## complete pooling predictions
pred_df$complete_pool_pred <- predict(fit_ols, newdata = pred_df)

## no pooling predictions
pred_df$no_pool_pred <- predict(fit_no_pool, newdata = pred_df)

## summary measures/individual regression
subject_coefs <- ind_reg %>%
  filter(Subject %in% unique(pred_df$Subject)) %>%
  dplyr::select(Subject, term, estimate) %>%
  mutate(term = ifelse(term == "(Intercept)", "Intercept", "Days")) %>%
  pivot_wider(names_from = term,
              values_from = estimate)

subject_coefs %>%

pred_df <- pred_df %>%
  mutate(ind_reg_pred = ifelse(
    Subject == 308, 244.19 + 21.8*Days,
      Subject == 309, 205.05 + 2.26*Days,
      Subject == 331, 285.74 + 5.27*Days,
    ifelse(Subject == 335, 263.03 - 2.88*Days, NA)

## partial pooling predictions
pred_df$partial_pool_pred <- predict(fit3, 
        newdata = pred_df,
        re.form = ~(1 + Days|Subject))

## get original results and add to the predicted data frame
subject_obs_data <- dat %>%
  filter(Subject %in% unique(pred_df$Subject)) %>%
  dplyr::select(Subject, Days, Reaction)

pred_df <- pred_df %>%

## final predicted data set with original observations
pred_df %>%

## plot results
pred_df %>%
  pivot_longer(cols = complete_pool_pred:partial_pool_pred,
               names_to = "model_pred") %>%
  arrange(model_pred) %>%
  ggplot(aes(x = Days, y = Reaction)) +
  geom_point(size = 4,
             shape = 21,
             color = "black",
             fill = "white") +
  geom_line(aes(y = value, color = model_pred),
            size = 1.1) +

Let’s unpack this a bit:

  • The complete-pooling line (orange) has the same intercept and slope for each of the subjects. Clearly it does not fit the data well for each subject.
  • The no-pooling line (dark green) has the same slope for each subject but we notice that the intercept varies as it is higher for some subject than others.
  • The partial-pooling line (purple) comes from the mixed model and we can see that it has a slope and intercept that is unique to each subject.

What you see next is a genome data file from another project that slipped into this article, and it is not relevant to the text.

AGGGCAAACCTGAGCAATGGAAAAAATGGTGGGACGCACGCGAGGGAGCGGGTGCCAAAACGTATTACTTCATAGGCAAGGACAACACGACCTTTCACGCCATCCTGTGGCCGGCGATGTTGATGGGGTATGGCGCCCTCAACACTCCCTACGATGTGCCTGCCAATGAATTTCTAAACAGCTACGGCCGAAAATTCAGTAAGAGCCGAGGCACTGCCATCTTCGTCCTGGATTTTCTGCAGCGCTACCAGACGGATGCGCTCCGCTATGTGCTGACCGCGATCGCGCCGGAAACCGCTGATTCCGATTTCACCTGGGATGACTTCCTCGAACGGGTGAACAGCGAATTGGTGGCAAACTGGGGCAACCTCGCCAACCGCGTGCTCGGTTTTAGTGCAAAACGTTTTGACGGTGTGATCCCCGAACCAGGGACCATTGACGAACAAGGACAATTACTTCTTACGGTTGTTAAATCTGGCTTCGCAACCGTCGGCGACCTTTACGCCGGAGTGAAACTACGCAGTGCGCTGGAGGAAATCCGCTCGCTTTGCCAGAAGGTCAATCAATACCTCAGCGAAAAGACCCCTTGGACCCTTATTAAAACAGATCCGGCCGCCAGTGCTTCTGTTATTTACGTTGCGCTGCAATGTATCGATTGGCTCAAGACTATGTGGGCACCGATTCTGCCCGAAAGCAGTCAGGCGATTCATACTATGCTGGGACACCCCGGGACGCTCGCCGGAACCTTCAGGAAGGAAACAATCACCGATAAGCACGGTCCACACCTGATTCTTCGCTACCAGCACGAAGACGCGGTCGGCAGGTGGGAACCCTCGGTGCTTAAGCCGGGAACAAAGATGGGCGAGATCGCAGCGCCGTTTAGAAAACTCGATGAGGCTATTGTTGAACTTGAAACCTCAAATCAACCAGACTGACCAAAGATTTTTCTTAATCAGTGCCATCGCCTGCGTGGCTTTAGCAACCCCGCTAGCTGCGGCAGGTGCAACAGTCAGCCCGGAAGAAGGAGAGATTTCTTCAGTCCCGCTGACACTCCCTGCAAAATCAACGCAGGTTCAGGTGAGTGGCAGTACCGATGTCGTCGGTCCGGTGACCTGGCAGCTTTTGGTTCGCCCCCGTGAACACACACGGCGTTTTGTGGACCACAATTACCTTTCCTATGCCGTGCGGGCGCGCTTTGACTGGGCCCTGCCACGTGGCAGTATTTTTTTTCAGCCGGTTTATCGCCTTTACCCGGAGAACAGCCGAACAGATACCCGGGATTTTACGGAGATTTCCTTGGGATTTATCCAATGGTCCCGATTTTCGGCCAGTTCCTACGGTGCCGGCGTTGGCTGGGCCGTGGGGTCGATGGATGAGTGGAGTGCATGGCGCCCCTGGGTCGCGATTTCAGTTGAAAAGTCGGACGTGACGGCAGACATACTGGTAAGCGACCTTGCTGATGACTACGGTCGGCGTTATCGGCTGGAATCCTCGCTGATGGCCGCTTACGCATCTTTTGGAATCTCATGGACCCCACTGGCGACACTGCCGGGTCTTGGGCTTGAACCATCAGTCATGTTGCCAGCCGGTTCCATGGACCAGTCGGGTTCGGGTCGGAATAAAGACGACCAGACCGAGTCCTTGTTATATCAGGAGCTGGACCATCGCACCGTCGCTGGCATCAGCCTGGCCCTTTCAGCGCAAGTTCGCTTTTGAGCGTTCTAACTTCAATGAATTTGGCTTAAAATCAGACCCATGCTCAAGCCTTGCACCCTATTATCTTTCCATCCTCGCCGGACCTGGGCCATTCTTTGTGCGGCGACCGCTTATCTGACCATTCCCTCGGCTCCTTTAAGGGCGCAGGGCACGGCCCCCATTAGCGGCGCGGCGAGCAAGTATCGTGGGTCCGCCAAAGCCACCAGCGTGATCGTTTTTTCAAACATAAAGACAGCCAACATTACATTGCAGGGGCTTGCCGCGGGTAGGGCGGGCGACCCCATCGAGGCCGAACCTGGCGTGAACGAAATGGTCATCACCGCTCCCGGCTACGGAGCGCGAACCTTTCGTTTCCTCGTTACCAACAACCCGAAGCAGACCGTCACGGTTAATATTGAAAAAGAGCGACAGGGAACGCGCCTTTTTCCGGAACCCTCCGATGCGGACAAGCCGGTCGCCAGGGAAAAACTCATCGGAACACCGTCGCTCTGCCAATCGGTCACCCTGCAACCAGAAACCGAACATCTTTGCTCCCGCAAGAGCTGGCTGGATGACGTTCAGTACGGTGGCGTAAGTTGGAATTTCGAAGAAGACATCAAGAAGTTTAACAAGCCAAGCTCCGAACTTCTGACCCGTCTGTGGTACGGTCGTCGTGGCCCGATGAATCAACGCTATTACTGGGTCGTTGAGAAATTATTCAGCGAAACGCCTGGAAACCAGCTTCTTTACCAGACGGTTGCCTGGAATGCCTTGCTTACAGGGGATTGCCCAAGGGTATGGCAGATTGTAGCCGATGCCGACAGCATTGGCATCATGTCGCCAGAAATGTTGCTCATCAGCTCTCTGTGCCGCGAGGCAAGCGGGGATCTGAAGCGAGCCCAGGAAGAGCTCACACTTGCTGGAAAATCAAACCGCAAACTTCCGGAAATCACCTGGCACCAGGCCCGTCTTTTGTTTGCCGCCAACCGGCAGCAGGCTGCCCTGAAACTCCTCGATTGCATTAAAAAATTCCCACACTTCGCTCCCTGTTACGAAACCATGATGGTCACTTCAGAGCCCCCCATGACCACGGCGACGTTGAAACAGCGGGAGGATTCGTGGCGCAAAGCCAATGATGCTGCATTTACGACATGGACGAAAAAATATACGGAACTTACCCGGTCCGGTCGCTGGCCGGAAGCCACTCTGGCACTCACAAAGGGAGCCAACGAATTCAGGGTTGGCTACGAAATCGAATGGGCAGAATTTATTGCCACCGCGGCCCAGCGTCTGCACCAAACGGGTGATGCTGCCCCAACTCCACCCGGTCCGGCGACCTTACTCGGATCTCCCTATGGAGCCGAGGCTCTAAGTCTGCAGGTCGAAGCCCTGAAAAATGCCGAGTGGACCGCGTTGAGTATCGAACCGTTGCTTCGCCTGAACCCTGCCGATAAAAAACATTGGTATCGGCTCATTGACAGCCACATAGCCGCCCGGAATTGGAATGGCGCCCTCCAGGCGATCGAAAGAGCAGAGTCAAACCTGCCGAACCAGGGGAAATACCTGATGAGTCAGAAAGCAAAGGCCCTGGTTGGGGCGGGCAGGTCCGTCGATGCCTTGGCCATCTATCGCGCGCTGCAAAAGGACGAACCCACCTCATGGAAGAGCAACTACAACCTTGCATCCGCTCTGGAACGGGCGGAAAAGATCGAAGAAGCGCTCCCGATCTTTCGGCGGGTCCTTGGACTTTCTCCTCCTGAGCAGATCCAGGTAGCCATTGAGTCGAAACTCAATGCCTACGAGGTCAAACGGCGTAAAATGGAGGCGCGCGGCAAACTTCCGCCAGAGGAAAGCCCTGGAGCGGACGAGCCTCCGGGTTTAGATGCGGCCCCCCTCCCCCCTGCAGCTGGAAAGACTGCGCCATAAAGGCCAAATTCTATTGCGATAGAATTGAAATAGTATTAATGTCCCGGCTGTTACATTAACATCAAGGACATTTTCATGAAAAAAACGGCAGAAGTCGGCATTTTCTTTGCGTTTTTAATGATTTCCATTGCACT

• Finally, the independent regression/summary measures line (light green) is similar to the partial-pooling line, as a bespoke regression model was built for each subject. Note, that in this example the two lines have very little difference but, if we were dealing with subjects who had varying levels of sample size, this would not be the case. The reason is because those with lower sample size will have an independent regression line completely estimated from their observed data, however, their partial pooling line will be pulled more towards the population average, given their lower sample.

Bayesian Mixed Models

Since I mentioned that I tend to think of mixed models as sort of a bridge to the Bayesian universe, let’s go ahead at turn our mixed model into a Bayes model and see what else we can do with it.

I’ll keep things simple here and allow the {rstanarm} library to use the default, weakly informative priors.


fit_bayes <- stan_lmer(Reaction ~ Days + (1 + Days|Subject), data = dat)

# If you want to extract the mean, sd and 95% Credible Intervals
# summary(fit_bayes,
#         probs = c(0.025, 0.975),
#         digits = 2)

Let’s add the model output to our comparison table.

We see some slight changes between fit3 and fit_bayes, but nothing that drastic.

Let’s see what the posterior draws for all of the parameters in our model look like.

# Extract the posterior draws for all parameters
post_sims <- as.matrix(fit_bayes)

Yikes! That is a large matrix of numbers (4000 rows x 42 columns). Each subject gets, by default, 4000 draws from the posterior and each column represents a posterior sample from each of the different parameters in the model.

What if we slim this down to see what is going on? Let’s see what possible parameters in our matrix are in our matrix we might be interested in extracting.


The first two columns are the fixed effect intercept and slope. Following that, we see that each subject has an intercept value and a Days value, coming from the random effects. Finally, we see that column names 39 to 42 are specific to the sigma values of the model.

Let’s keep things simple and see what we can do with the individual subject intercepts. Basically, we want to extract the posterior distribution of the fixed effects intercept and the posterior distribution of the random effects intercept per subject and combine those to reflect the posterior distribution of reaction time by subject.

## posterior draw from the fixed effects intercept
fixed_intercept_sims <- as.matrix(fit_bayes, 
                       pars = "(Intercept)")

## posterior draws from the individual subject intercepts
subject_ranef_intercept_sims <- as.matrix(fit_bayes, 
                    regex_pars = "b\\[\\(Intercept\\) Subject\\:")

## combine the posterior draws of the fixed effects intercept with each individual
posterior_intercept_sims <- as.numeric(fixed_intercept_sims) + subject_ranef_intercept_sims
head(posterior_intercept_sims[, 1:4])